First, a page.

This knowledge reached Greece through the doctors of Alexandria.
Herbs played a major part in Egyptian medicine. The plant medicines mentioned in the Ebers papyrus for instance include opium, cannabis, myrrh, frankincense, fennel, cassia, senna, thyme, henna, juniper, aloe, linseed and castor oil - though some of the translations are less than certain. Cloves of garlic have been found in Egyptian burial sites, including the tomb of Tutankhamun and in the sacred underground temple of the bulls at Saqqara.
As we still do today, the Egyptians thought garlic and onions aided endurance, and consumed large quantities of them. Raw garlic was routinely given to asthmatics and to those suffering with bronchial-pulmonary complaints. Onions helped against problems of the digestive system.
Garlic was an important healing agent then just as it still is to the modern Egyptian and to most of the peoples in the Mediterranean area: Fresh cloves are peeled, mashed and macerated in a mixture of vinegar and water. This can be used to gargle and rinse the mouth, or taken internally to treat sore throats and toothache. Another way to take garlic both for prevention as well as treatment is to macerate several cloves of mashed garlic in olive oil. Applied as an external liniment or taken internally it is beneficial for bronchial and lung complaints including colds. A freshly peeled clove of raw garlic wrapped in muslin or cheesecloth and pinned to the undergarment is hoped to protect against infectious diseases such as colds and influenza. There was a whole raft of healing herbs in Egypt, too many to address here.
Egyptian physicians were much sought after in the Ancient World, despite the fact that little was added to the knowledge after the First Intermediate Period (about 2000 BC). Ramses II sent physicians to the king of Hatti and many rulers, the Persian Achaemenids among them, had Egyptian doctors in attendance.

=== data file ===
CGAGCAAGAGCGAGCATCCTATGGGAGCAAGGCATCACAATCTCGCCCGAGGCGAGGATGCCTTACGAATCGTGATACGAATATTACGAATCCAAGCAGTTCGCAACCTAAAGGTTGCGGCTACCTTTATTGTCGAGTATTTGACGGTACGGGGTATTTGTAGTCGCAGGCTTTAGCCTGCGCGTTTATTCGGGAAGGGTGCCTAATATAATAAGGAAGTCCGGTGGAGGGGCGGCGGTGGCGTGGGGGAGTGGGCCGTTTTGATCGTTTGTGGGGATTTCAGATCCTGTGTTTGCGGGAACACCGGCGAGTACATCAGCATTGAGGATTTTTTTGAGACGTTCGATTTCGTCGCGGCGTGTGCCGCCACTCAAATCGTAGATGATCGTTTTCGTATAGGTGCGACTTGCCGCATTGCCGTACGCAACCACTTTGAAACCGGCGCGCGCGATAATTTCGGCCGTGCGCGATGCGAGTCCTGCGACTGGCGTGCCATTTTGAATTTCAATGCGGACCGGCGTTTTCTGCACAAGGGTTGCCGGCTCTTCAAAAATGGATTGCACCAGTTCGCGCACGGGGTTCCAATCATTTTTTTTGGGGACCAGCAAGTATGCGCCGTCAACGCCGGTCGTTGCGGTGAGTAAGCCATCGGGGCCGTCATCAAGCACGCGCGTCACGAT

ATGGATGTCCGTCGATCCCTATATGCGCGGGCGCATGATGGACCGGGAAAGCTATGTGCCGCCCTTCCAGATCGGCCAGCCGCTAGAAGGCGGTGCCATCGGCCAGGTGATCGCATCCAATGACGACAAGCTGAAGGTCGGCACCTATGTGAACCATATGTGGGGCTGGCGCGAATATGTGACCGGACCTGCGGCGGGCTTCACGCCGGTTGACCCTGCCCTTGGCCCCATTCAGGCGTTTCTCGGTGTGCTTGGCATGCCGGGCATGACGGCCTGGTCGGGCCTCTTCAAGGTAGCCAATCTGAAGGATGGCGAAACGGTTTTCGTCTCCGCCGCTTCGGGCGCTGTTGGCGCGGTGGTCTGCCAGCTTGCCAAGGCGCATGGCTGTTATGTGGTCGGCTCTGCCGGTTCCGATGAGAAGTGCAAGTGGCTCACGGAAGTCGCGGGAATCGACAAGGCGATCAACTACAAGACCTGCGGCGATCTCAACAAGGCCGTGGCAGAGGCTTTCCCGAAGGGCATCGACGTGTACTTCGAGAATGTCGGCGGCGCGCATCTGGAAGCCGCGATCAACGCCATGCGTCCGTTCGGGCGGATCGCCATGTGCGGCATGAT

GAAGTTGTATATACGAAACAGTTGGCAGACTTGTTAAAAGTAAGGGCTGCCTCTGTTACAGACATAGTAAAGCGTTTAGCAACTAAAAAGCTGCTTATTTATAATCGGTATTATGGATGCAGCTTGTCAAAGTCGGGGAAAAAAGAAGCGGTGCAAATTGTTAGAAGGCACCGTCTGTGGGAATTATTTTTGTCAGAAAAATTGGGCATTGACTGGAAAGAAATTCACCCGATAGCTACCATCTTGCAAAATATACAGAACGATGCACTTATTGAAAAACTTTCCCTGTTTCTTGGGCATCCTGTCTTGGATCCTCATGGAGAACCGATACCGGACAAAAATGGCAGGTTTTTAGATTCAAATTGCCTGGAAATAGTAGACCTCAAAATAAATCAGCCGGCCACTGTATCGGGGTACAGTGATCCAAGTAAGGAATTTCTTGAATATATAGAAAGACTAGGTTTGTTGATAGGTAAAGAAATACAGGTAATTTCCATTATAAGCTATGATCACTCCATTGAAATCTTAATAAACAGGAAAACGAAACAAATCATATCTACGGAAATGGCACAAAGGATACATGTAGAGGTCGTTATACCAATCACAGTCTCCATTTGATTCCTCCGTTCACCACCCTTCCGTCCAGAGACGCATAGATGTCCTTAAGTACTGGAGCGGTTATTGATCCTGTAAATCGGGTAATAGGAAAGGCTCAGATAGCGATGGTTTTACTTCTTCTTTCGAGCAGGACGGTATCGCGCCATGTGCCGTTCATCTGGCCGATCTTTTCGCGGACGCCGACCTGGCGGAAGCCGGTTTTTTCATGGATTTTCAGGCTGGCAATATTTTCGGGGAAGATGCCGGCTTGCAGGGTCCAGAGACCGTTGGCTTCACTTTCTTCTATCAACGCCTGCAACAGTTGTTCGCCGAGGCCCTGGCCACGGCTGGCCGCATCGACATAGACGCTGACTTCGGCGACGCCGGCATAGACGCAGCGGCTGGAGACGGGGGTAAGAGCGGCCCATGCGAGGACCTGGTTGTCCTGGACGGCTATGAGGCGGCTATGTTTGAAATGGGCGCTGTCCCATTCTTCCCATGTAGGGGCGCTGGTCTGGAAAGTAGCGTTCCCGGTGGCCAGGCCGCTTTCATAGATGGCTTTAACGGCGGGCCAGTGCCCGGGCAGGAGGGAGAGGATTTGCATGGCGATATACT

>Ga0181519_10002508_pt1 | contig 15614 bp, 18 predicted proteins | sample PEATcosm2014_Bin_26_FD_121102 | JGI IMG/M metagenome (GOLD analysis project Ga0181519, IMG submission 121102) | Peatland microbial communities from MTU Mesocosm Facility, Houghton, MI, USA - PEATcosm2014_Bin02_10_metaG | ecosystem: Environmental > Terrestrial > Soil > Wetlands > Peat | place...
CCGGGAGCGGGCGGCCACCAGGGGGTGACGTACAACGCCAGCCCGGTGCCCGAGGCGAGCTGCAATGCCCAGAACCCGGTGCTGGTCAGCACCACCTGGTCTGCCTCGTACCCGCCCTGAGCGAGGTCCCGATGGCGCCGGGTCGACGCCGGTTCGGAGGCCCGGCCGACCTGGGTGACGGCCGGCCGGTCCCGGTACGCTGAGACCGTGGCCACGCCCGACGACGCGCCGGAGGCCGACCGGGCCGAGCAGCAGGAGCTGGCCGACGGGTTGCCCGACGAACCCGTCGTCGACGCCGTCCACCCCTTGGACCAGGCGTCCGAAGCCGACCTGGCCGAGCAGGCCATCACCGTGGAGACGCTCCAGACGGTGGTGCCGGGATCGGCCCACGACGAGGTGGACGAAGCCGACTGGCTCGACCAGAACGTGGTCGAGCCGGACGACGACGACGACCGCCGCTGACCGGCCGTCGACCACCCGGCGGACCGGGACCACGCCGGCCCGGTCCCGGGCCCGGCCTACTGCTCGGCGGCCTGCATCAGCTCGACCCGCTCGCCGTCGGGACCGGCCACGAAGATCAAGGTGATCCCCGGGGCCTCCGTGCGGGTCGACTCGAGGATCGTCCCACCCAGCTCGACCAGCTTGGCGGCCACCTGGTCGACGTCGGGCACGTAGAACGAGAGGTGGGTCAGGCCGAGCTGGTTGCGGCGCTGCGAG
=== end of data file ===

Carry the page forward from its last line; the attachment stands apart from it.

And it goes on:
Their treatments were based on examination, followed by diagnosis. Descriptions of the examination - the most exacting part of a physician's job - are lengthier than both the diagnosis or the recommended treatment
Treatment was conservative: if no remedy was known then only such steps were to be taken which would not endanger the patient. Some head wounds for instance, considered as an ailment not to be treated might just be anointed externally with an unguent forestalling infection or the patient might be tied at his mooring stakes, until the period of his injury passes by in order to prevent him from causing further damage to himself.
On the other hand many of the ancient medical practices were ineffective, if not suspect: e.g. excrement used in medicines will only in the rarest of cases prove to be wholesome, and if applied as wound dressing may well cause tetanus poisoning, yet dung continued to be used in Europe until the Middle Ages. The reliance on magic and faith may well have retarded the development of more rational views of the causes of diseases and their cures.
Nevertheless, Egyptian theories and practices influenced the Greeks, who furnished many of the physicians in the Roman Empire, and through them Arab and European medical thinking for centuries to come
ETERNAL HEARTS by Jean Adams, Highland Press, Spring 2008
A PLACE OF HEALING, TBA, Wild Rose Press, Champagne Rose
PRINCE OF SECRETS, third place, opening hook, Wallflower, 2007
BEATS A WILD HEART, TBA, Highland Press